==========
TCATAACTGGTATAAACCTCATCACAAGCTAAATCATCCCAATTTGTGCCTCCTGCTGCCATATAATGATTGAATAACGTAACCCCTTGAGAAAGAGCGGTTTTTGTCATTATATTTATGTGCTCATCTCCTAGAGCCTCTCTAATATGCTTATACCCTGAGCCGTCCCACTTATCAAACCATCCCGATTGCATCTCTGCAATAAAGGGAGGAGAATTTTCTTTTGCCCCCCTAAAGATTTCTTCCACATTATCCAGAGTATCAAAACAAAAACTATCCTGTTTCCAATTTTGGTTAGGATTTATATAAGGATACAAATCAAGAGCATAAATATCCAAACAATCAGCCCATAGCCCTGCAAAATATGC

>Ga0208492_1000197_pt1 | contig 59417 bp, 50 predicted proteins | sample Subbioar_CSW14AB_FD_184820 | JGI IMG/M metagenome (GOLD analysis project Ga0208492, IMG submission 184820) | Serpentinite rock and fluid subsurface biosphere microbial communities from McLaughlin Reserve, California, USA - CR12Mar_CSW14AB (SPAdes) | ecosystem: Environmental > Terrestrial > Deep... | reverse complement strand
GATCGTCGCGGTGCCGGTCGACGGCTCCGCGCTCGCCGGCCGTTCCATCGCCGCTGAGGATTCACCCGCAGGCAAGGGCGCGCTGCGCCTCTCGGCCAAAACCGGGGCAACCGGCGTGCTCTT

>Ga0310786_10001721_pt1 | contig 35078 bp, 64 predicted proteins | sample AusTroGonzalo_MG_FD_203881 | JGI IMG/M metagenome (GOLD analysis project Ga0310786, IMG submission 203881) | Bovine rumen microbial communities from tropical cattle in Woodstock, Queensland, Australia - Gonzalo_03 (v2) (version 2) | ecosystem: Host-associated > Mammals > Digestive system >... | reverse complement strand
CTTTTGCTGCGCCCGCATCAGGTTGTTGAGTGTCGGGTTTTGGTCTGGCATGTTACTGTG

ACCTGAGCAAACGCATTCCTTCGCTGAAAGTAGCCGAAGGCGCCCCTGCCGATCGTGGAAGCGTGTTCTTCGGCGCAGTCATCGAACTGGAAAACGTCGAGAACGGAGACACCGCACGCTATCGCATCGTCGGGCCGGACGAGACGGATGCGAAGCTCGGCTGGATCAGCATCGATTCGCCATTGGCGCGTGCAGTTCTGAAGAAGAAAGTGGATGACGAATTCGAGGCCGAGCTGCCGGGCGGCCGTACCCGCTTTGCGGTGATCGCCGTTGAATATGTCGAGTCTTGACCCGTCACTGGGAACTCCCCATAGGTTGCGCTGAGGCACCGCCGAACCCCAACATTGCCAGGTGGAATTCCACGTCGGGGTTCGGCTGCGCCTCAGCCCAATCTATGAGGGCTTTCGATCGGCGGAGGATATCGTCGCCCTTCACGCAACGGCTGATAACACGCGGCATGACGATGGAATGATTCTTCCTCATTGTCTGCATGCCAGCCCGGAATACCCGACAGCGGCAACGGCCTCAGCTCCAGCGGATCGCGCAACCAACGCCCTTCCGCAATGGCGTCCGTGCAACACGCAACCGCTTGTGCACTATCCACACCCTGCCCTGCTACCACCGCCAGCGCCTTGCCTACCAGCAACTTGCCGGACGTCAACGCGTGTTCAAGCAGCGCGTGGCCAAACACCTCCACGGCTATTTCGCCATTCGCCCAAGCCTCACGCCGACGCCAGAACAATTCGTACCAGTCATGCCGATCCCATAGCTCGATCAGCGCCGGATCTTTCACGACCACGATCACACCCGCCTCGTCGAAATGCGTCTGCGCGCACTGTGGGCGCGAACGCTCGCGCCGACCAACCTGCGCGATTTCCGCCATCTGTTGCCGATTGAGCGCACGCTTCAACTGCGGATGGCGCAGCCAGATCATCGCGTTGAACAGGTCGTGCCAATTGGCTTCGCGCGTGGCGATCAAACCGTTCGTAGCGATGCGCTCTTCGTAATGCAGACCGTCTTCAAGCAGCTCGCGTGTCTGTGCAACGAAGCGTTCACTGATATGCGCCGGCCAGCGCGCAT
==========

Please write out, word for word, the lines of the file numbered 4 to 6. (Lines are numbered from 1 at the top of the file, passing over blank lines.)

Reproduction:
>Ga0310786_10001721_pt1 | contig 35078 bp, 64 predicted proteins | sample AusTroGonzalo_MG_FD_203881 | JGI IMG/M metagenome (GOLD analysis project Ga0310786, IMG submission 203881) | Bovine rumen microbial communities from tropical cattle in Woodstock, Queensland, Australia - Gonzalo_03 (v2) (version 2) | ecosystem: Host-associated > Mammals > Digestive system >... | reverse complement strand
CTTTTGCTGCGCCCGCATCAGGTTGTTGAGTGTCGGGTTTTGGTCTGGCATGTTACTGTG

ACCTGAGCAAACGCATTCCTTCGCTGAAAGTAGCCGAAGGCGCCCCTGCCGATCGTGGAAGCGTGTTCTTCGGCGCAGTCATCGAACTGGAAAACGTCGAGAACGGAGACACCGCACGCTATCGCATCGTCGGGCCGGACGAGACGGATGCGAAGCTCGGCTGGATCAGCATCGATTCGCCATTGGCGCGTGCAGTTCTGAAGAAGAAAGTGGATGACGAATTCGAGGCCGAGCTGCCGGGCGGCCGTACCCGCTTTGCGGTGATCGCCGTTGAATATGTCGAGTCTTGACCCGTCACTGGGAACTCCCCATAGGTTGCGCTGAGGCACCGCCGAACCCCAACATTGCCAGGTGGAATTCCACGTCGGGGTTCGGCTGCGCCTCAGCCCAATCTATGAGGGCTTTCGATCGGCGGAGGATATCGTCGCCCTTCACGCAACGGCTGATAACACGCGGCATGACGATGGAATGATTCTTCCTCATTGTCTGCATGCCAGCCCGGAATACCCGACAGCGGCAACGGCCTCAGCTCCAGCGGATCGCGCAACCAACGCCCTTCCGCAATGGCGTCCGTGCAACACGCAACCGCTTGTGCACTATCCACACCCTGCCCTGCTACCACCGCCAGCGCCTTGCCTACCAGCAACTTGCCGGACGTCAACGCGTGTTCAAGCAGCGCGTGGCCAAACACCTCCACGGCTATTTCGCCATTCGCCCAAGCCTCACGCCGACGCCAGAACAATTCGTACCAGTCATGCCGATCCCATAGCTCGATCAGCGCCGGATCTTTCACGACCACGATCACACCCGCCTCGTCGAAATGCGTCTGCGCGCACTGTGGGCGCGAACGCTCGCGCCGACCAACCTGCGCGATTTCCGCCATCTGTTGCCGATTGAGCGCACGCTTCAACTGCGGATGGCGCAGCCAGATCATCGCGTTGAACAGGTCGTGCCAATTGGCTTCGCGCGTGGCGATCAAACCGTTCGTAGCGATGCGCTCTTCGTAATGCAGACCGTCTTCAAGCAGCTCGCGTGTCTGTGCAACGAAGCGTTCACTGATATGCGCCGGCCAGCGCGCAT